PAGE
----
students in Kumasi’s various schools.
We are struck by the concept of “protocol” here. Protocol is a word used over and over to describe
the complex system of customs, etiquette, propriety, and appropriate behaviors based on traditions
primarily derived from the Ashanti, the British, and the various other tribal or European influences. 
Much of protocol, for us,  has to do with honoring the hosts or family members who have helped us
out along the way.  A bottle of schnapps is the customary method of paying tribute as it was back
when the Europeans first brought it and used it for trade and tribute.  (Schnapps also figures strongly
into the dowry a man must bring to his wife for marriage).  Liquor (along with tobacco, mirrors and
perfume) was a primary means by which European slave-traders bartered with African slave-traders.  Schnapps retains an honored position in the culture even today.
Tuesday February 19, 2008
The head-teacher at this Junior High, greets us with enormous graciousness, making sure to express
his gratitude for us to have come.  Cate explains what she hopes to do with her graduate students,
and asks if we could work with the students in one of the classes, and we push in on a class.  Each of
the four of us takes about 15 of the students in a class, most choosing to go outside.  Miriam finds
them eager to speak of the food they know how to prepare and eat.  George engages them in a
debate about the value of education for girls, framing a speech-making for President forum in which a
girl named Hannah and a boy named Adam-peter excel.  The schoolrooms are not that much more
sophisticated than the mud-huts of the village, although the roofs are tin, the blackboards erase-able,
and some of the structure is probably concrete rather than mud.  It is not horribly hot in the schools,
though it is hot.   The classes we saw had over 40 students in each class.
We then graciously exit and go on to the Primary School, grades 1 through 6.  We push in on a third 
grade.  (There are 62 children in the single classroom for the first grade; probably similar statistic for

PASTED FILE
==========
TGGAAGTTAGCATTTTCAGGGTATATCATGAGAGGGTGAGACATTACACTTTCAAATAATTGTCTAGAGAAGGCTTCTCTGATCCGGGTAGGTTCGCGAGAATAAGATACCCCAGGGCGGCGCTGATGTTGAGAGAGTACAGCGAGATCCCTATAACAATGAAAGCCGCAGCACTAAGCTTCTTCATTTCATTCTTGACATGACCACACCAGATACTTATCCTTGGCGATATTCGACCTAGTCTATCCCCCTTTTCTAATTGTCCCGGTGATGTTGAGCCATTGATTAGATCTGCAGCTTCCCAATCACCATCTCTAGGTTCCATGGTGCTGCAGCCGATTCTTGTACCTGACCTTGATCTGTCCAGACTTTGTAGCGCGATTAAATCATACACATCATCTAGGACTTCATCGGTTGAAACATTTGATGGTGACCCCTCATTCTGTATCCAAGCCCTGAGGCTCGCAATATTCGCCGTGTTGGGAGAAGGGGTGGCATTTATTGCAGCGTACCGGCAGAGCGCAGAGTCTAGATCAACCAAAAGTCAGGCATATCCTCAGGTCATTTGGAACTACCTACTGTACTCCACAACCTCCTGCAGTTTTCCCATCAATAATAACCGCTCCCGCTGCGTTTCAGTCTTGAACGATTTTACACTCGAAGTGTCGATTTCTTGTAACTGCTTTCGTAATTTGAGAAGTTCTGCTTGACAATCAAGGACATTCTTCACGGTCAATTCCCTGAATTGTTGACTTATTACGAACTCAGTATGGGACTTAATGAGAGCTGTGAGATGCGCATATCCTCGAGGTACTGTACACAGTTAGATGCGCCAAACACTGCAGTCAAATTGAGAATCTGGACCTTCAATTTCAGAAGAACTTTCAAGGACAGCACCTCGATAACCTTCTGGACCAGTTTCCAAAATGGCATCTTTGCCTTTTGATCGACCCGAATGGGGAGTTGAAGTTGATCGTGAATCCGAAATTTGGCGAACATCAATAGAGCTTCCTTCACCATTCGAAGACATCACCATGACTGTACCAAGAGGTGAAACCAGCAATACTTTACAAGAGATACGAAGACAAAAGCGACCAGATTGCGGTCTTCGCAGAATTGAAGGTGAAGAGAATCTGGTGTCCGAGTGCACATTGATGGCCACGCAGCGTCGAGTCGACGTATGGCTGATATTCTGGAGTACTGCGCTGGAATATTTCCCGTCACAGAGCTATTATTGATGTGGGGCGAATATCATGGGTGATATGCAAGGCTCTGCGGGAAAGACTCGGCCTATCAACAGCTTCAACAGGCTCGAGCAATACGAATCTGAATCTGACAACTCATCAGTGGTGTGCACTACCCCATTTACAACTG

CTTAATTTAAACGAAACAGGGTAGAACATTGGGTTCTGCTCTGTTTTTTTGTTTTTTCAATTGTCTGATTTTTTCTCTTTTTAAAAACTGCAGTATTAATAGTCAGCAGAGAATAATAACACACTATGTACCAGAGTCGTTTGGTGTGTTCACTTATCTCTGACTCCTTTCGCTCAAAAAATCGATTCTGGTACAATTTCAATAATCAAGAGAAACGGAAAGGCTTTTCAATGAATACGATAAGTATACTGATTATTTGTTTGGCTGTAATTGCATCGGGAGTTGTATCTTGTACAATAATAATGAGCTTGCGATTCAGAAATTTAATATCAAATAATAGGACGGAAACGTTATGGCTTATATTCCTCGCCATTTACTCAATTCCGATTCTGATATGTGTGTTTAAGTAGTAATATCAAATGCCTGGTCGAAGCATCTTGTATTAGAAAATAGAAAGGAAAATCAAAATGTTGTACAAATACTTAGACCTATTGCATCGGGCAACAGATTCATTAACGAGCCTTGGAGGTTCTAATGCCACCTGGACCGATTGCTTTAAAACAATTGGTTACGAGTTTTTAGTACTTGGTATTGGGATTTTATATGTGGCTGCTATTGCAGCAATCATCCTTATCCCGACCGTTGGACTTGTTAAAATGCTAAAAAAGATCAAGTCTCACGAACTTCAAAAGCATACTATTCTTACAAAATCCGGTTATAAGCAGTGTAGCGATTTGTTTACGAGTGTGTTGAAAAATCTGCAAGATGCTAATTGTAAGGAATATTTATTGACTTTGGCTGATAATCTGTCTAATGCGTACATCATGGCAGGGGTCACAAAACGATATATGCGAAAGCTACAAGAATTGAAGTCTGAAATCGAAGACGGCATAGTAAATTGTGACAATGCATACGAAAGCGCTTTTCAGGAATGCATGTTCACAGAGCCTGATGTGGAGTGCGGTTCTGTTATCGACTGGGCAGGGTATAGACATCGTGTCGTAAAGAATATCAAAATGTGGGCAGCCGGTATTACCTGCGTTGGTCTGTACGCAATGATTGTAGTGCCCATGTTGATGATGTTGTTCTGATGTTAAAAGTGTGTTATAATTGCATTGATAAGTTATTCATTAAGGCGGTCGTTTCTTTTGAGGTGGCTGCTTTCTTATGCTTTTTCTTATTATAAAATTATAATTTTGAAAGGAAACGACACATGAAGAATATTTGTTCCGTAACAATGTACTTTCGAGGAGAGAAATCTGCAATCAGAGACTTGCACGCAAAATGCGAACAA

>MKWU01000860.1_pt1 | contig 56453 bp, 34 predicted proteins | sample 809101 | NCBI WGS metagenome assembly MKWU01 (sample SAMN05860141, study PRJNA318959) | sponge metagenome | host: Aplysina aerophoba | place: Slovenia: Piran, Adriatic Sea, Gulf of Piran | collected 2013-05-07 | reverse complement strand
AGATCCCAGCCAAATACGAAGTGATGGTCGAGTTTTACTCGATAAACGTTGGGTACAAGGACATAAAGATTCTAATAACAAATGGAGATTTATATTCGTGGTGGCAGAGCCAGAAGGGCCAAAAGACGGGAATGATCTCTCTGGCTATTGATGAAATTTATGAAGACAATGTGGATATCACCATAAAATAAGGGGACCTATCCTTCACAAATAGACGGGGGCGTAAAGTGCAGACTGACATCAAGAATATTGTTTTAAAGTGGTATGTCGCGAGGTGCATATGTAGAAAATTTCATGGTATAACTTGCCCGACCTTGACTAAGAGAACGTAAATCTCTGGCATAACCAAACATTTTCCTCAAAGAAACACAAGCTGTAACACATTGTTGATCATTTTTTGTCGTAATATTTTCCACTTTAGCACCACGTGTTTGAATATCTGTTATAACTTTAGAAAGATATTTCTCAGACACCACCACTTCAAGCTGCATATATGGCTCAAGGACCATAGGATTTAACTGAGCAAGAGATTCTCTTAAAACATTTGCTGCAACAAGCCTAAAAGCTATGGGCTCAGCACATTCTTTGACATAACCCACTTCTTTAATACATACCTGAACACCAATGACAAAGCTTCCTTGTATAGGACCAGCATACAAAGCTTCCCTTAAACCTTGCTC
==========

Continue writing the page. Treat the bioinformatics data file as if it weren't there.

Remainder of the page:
this third grade, though we did not count.)  We split up the children, again in four groups. 
All the students are far and away more self-managing in terms of the kind of discipline expected in a 
schoolroom.  They pay attention, are so polite, no rudeness, no semi-violent horseplay even. All, in
both schools, wear uniforms, boys and girls, and the classes are all co-ed.
Cate has glanced through some of the texts:  The science textbook has no text except a series of 
definitions of various science terms organized according to categories, like a dictionary.  The copy-
books are just that; they copy from the boards and from their readers, even to the extent of creating
exact replicas of the illustrations from those books (i.e., cartoon image of policeman with the word
“policeman” underneath it.)  The English lesson-books are series of questions and answers and
We spent a short time at yet one more school, not “pushing in” to the classrooms, simply meeting with 
the head-teacher. He mentioned that there is an autonomous kindergarten (“K-G”, he calls it) across
the way, where kids go for two years before primary school.  “We have three primary schools,” he
notes.  They learn Ashanti or “Twi” as a second language, but English is the language taught and
spoken primarily in school.
Peter and Deborah, two teachers, meet us as we await them at our car.  They bring us to meet the 
children who live here. There are approximately 150 students with special needs in the school with
about 60 as residents and the rest as day students. Peter yearns for more accommodations. There
are 500 on the waiting list. The kids are generally started in regular school, but, when the school
determines them “special,” (in one case, because of failing the written tests in the regular schools),
they are sent home, some waiting for admission.  The school grounds are broad, there is a playground,
the children live in rooms with bunk-beds, they wear either red-and-white plaid uniforms or
green-and-white plaid uniforms. The girls happily greet us; some are clearly in love with their means
of helping the less competent, the non-speakers or the shy ones.  There are kids with Down syndrome
and kids with cerebral palsy.  Much hand-holding, some hugging, and we visit many, many of the
rooms where they live.  The minimum age for admission is 8 years; they have to be able to feed
themselves and to be toilet-trained to be admitted.  The many teachers employed graduated from the
Winneba School for Special Students training program. We are treated to two beautiful spiritual songs
sung by a group of about 10 of the children, conducted with feeling and precision by a young bright
boy with Down syndrome who proudly accepts our compliments. 
February 20 Wednesday: